Simanaitis Says

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CULTURAL TWEETING

IT’S SAID “IF the mountain will not come to Muhammad, then Muhammad must go to the mountain.” In a topsy-turvy version of this, I propose constructing cultural tweets that might be understood by our Tweeter-in-Chief.

This parlor game (we still have parlors, right?) evolved from “Trumping the Arts” here at SimanaitisSays and resulting comments: Wrote one reader, “This opera about me is great. It has so many notes, it’s amazing. It has more notes than any other opera. And I’m the best operatic character. Fantastic comedy! Believe me, you want to see it.”

I got in the fun as well: “Don Giovanni one Bad Hombre, but Donna Elvira even worse as Whiner! Sad! Donna Anna’s father Rock-Solid!”

Don Giovanni, by Wolfgang Amadeus Mozart. Image of Los Angeles Opera 2012 production from Opera Today.

Succinctly, the idea of this parlor game is to compose a description of a book, play, opera, Broadway show or other cultural work; use no more than 140 characters and incorporate Trumpian references, explicit or implied.

Points are awarded based on the conciseness of the cultural description, with extra credit for reflecting previous Tweeter-in-Chief communications.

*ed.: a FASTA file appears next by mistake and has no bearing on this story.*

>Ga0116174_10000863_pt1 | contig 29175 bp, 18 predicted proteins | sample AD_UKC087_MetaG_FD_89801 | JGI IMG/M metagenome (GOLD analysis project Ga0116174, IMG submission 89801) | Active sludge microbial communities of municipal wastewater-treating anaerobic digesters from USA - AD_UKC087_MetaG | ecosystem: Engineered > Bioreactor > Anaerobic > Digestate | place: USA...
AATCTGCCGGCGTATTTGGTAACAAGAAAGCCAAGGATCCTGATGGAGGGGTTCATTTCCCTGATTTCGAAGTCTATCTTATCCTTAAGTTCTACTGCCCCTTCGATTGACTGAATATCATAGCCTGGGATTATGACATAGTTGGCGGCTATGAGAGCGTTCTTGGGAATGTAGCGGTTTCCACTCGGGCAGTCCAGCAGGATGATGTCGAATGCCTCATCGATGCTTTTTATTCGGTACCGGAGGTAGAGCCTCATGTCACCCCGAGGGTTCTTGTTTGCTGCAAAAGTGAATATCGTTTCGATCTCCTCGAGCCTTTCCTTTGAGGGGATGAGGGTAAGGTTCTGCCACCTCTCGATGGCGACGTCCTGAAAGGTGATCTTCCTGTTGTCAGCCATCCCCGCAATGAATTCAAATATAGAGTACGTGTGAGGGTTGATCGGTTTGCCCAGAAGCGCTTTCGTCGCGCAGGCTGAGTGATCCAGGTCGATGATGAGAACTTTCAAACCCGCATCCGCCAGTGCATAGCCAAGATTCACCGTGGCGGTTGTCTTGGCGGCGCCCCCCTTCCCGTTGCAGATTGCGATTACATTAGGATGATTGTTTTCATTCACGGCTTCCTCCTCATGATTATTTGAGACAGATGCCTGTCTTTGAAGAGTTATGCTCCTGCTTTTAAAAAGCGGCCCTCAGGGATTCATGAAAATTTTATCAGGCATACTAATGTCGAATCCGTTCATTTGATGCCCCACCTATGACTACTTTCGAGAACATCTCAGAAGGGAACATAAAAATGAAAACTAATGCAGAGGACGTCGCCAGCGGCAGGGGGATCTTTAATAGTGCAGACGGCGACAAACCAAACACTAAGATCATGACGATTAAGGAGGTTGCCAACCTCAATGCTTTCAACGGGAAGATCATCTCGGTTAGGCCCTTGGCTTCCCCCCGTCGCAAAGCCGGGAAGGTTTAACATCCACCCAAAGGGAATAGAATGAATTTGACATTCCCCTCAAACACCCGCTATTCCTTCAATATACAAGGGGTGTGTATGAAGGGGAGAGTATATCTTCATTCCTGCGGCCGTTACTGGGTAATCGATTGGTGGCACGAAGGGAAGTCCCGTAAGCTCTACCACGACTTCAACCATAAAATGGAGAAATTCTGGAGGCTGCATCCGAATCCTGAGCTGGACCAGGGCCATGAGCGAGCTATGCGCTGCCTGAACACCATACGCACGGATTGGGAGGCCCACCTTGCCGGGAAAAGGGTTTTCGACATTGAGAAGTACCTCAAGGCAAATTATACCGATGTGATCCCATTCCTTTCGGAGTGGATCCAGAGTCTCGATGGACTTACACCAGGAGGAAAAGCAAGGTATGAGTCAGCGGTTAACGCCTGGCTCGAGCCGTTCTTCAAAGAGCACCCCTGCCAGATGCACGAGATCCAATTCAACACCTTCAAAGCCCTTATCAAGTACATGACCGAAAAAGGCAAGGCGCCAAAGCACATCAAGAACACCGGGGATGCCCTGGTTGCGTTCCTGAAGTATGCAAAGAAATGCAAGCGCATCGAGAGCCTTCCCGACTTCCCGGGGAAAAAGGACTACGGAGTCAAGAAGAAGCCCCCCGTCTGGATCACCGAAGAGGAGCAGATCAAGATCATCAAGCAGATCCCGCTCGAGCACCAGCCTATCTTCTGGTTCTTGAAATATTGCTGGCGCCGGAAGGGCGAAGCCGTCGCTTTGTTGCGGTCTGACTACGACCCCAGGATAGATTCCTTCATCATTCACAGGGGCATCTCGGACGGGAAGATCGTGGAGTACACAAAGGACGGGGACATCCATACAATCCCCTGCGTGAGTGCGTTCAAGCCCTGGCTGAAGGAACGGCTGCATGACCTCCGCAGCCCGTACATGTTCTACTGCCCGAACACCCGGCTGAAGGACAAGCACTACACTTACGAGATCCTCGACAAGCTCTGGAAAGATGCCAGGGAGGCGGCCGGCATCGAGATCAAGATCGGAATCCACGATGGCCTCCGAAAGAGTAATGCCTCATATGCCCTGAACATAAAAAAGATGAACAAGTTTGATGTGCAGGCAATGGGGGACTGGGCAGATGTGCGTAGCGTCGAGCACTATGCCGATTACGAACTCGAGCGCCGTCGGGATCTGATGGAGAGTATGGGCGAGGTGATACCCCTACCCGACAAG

Here are a few more:

“Peg-leg captain walks funny! Check papers of harpooner with foreign name Queequeg. Ishmael too? Why is WHITE fish the bad guy?? UNFAIR!”

Moby-Dick, by Herman Melville. Illustration by I.W. Taber, Charles Scribner’s Sons, 1901.

“No reason I can see for BURNING ATLANTA. Rhett, Scarlet and that colored mammy BEAUTIFUL PEOPLE! Too many pages. Sad.”

Gone With The Wind, by Margaret Mitchell. Scarlet O’Hara, left, portrayed by Vivian Leigh; Mammy, right, portrayed by Hattie McDaniel. Leigh was Best Actress and McDaniel was Best Supporting Actress at the 12th Academy Awards, February 1940. McDaniel was the first African-American to win an Oscar; she and her escort were racially separated from others at a separate table in the back of the Coconut Grove ceremony.

“Duke gets to GRAB all he wants. Hunchback jester looks funny. Daughter Gilda REAL hot! Who LEAKED Rigoletto/Sparafucile deal?? Bad!”

Teresa Brambilla, 1813–1895, Italian soprano, the first Gilda in Giuseppe Verdi’s Rigoletto. Lithograph by Antoine Maurin, 1845.

“Thane-to-be has Three Witches. My crowds much bigger. Banquo appearance faked? Failing news of Birnam Wood and untimely ripp’d: TOTAL HOAX??”

Macbeth, by William Shakespeare. Act I Scene 3. Painting by Théodore Chassériau, 1855.

Your turn. Have fun. ds

© Dennis Simanaitis, SimanaitisSays.com, 2017

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